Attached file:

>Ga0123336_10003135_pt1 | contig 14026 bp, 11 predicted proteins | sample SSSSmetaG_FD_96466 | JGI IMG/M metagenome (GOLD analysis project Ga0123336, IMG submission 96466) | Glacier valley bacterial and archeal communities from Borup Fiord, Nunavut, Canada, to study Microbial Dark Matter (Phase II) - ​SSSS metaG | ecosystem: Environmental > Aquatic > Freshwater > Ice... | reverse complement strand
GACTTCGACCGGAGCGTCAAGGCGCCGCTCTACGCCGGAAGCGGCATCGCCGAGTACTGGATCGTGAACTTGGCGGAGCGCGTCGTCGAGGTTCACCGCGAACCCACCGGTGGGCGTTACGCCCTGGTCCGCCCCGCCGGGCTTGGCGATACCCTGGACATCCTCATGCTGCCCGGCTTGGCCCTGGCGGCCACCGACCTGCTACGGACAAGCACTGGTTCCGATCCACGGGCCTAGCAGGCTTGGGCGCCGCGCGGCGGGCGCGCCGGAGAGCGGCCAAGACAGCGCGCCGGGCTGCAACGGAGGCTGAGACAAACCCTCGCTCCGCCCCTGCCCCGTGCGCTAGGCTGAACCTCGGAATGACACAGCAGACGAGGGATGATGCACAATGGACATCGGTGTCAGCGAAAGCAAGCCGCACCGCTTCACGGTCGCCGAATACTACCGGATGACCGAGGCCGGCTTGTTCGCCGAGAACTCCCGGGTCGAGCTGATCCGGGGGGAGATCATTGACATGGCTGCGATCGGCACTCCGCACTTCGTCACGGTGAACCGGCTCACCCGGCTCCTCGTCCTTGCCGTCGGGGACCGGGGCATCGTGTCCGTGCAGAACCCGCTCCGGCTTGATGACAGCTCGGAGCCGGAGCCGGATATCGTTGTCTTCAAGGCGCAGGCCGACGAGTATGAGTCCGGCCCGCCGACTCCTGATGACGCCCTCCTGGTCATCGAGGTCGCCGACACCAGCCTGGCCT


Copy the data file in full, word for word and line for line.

>Ga0123336_10003135_pt1 | contig 14026 bp, 11 predicted proteins | sample SSSSmetaG_FD_96466 | JGI IMG/M metagenome (GOLD analysis project Ga0123336, IMG submission 96466) | Glacier valley bacterial and archeal communities from Borup Fiord, Nunavut, Canada, to study Microbial Dark Matter (Phase II) - ​SSSS metaG | ecosystem: Environmental > Aquatic > Freshwater > Ice... | reverse complement strand
GACTTCGACCGGAGCGTCAAGGCGCCGCTCTACGCCGGAAGCGGCATCGCCGAGTACTGGATCGTGAACTTGGCGGAGCGCGTCGTCGAGGTTCACCGCGAACCCACCGGTGGGCGTTACGCCCTGGTCCGCCCCGCCGGGCTTGGCGATACCCTGGACATCCTCATGCTGCCCGGCTTGGCCCTGGCGGCCACCGACCTGCTACGGACAAGCACTGGTTCCGATCCACGGGCCTAGCAGGCTTGGGCGCCGCGCGGCGGGCGCGCCGGAGAGCGGCCAAGACAGCGCGCCGGGCTGCAACGGAGGCTGAGACAAACCCTCGCTCCGCCCCTGCCCCGTGCGCTAGGCTGAACCTCGGAATGACACAGCAGACGAGGGATGATGCACAATGGACATCGGTGTCAGCGAAAGCAAGCCGCACCGCTTCACGGTCGCCGAATACTACCGGATGACCGAGGCCGGCTTGTTCGCCGAGAACTCCCGGGTCGAGCTGATCCGGGGGGAGATCATTGACATGGCTGCGATCGGCACTCCGCACTTCGTCACGGTGAACCGGCTCACCCGGCTCCTCGTCCTTGCCGTCGGGGACCGGGGCATCGTGTCCGTGCAGAACCCGCTCCGGCTTGATGACAGCTCGGAGCCGGAGCCGGATATCGTTGTCTTCAAGGCGCAGGCCGACGAGTATGAGTCCGGCCCGCCGACTCCTGATGACGCCCTCCTGGTCATCGAGGTCGCCGACACCAGCCTGGCCT